Skip to main content

Bible Study for 7/21/19 • 16th Sunday in Ordinary Time

Howard Hampson | July 20, 2019 No Comments

July 21, 2019 • Sixteenth Sunday in Ordinary Time
First Reading: Genesis 18:1-10a
Psalm: Psalm 15:2-3, 3-4, 5 (1a)
Second Reading: Colossians 1:24-28
Gospel Acclamation: Cf. Luke 8:15
Gospel: Luke 10:38-42

The overarching theme of the readings this week is that God, the Creator of all there is, wants to meet with us, be with us and even live in us for all eternity.

In the First Reading, the Lord is finally going to fulfill His promise of a son to Abraham through Sarah. He himself goes to Abraham in the form of three men, to meet with him and make the announcement at the Oaks of Mamre. Abraham greets them enthusiastically and proves to be a gracious and attentive host, seeing to their comfort and providing a sumptuous meal for them. There is an interesting exchange between them, with Abraham referring to three as “my lord,” in singular fashion and “their” responses are also in the singular. Sarah, in the verses following, laughs at the announcement from within the tent, because she and Abraham are now well beyond the age of childbearing.

The commentary on this passage in the Didache Bible sees this event as a prefiguring of the Annunciation of the angel to Mary, and Sarah as a precursor of Mary, because her conception and pregnancy are accomplished by direct intervention from God, for whom nothing is impossible. It is not totally unlike Mary’s, and both of their sons initiated a new people, the Nation of Israel and the Church. In addition, some of the Fathers of the Church and Eastern iconographers see the three men as a manifestation of the Trinity.

Then, in the Psalm, we find that “He who does justice will live in the presence of the Lord.” In other words, God will stay close to someone who is just, truthful and has integrity in his dealings with the people around him.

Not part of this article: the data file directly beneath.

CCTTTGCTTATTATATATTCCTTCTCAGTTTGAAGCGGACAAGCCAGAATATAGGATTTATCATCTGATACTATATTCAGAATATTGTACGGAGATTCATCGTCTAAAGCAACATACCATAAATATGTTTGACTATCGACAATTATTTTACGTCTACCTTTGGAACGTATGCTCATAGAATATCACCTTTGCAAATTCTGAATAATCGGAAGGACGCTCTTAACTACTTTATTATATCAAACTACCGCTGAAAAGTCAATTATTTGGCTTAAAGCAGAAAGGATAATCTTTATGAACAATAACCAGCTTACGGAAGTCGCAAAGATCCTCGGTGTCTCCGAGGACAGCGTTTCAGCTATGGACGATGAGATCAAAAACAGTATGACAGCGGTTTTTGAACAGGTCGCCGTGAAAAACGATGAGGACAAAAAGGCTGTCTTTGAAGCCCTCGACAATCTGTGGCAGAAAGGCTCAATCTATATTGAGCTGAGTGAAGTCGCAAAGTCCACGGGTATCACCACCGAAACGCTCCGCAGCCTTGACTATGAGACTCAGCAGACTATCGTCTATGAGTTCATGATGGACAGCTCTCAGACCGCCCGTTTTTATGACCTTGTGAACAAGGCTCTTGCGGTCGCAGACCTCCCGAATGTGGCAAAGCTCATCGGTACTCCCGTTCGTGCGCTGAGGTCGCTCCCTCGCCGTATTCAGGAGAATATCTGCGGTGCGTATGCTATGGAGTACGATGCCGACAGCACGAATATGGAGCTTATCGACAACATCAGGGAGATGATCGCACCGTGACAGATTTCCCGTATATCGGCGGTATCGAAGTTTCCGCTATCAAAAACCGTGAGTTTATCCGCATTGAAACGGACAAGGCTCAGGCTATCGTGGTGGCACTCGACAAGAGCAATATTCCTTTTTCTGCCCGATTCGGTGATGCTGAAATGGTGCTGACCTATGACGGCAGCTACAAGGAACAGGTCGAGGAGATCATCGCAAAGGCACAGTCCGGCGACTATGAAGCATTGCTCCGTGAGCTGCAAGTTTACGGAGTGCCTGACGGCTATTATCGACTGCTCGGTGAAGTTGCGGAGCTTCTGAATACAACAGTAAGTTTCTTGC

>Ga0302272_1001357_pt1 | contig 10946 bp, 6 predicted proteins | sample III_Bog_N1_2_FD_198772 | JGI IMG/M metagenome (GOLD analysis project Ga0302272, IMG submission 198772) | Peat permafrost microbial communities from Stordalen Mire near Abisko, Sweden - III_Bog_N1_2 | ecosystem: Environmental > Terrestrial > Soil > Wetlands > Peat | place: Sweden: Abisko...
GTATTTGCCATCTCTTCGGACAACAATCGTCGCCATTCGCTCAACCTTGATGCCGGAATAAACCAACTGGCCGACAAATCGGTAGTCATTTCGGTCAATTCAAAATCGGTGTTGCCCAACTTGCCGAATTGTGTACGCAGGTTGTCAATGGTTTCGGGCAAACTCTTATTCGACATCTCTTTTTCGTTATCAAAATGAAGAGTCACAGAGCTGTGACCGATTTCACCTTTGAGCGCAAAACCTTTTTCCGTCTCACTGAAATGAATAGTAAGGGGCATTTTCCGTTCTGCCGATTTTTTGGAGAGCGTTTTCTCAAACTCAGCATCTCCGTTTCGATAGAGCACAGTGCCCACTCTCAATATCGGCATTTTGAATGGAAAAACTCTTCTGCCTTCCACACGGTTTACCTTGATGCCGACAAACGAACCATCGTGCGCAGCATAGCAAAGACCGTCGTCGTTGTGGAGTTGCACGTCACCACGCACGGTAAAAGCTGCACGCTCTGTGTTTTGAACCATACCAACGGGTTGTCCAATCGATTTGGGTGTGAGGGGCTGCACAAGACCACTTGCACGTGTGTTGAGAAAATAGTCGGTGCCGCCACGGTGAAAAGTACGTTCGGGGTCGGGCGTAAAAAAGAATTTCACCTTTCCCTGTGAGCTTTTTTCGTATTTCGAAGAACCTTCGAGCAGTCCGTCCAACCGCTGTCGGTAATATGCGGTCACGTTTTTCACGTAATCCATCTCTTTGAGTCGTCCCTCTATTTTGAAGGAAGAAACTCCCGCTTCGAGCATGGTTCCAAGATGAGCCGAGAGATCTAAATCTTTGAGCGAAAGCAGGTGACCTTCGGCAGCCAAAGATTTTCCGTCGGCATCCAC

The Apostle Paul, in the Second Reading, from the Book of Colossians, reveals that the message that he has been called to bring us is so great that it is worth all the suffering he has endured to do so. What is that message?

“It is Christ in you, the hope for glory. It is he whom we proclaim, admonishing everyone and teaching everyone with all wisdom, that we may present everyone perfect in Christ.” – Colossians 1:27b–28 NABRE

God wants to live within us in order to prepare us for glory.

Finally, in the Gospel reading, we see Jesus entering the house of Martha and Mary. Martha, much like Abraham in the First Reading, immediately jumps into high gear to make Jesus comfortable and, probably, prepare a meal. Mary, on the other hand, sits down at His feet in order to listen what He has to say. She offers Him an attentive ear and a receptive soul.

When Martha sees Mary sitting there, she rebukes Jesus for not telling Mary to come help her. Instead of feeling chastened and sending Mary off, Jesus defends Mary and suggests Martha is the one with misplaced priorities. He says, “Martha, Martha, you are anxious and worried about many things. There is need of only one thing. Mary has chosen the better part, and it will not be taken from her.”

Now, many will immediately rush to Martha’s defense upon hearing or reading this story. Many see Martha as representing the active life and Mary as representing the contemplative life. Jesus is not saying that Martha is doing something wrong or that service isn’t necessary or isn’t an expression of love. What He is saying is that all of us need both, and the most important of the two priorities is spending time with Him. And for those of us who have not seen Him but believe, that means prayer. Fortunately, we can also pray without ceasing, in quiet times and in busy times, through availing ourselves of the rich devotional resources of the Catholic Church. We recently had a discussion in our online community about the Jesus Prayer and how it can be used to help us pray without ceasing. Link: .

Share via
Copy link
Powered by Social Snap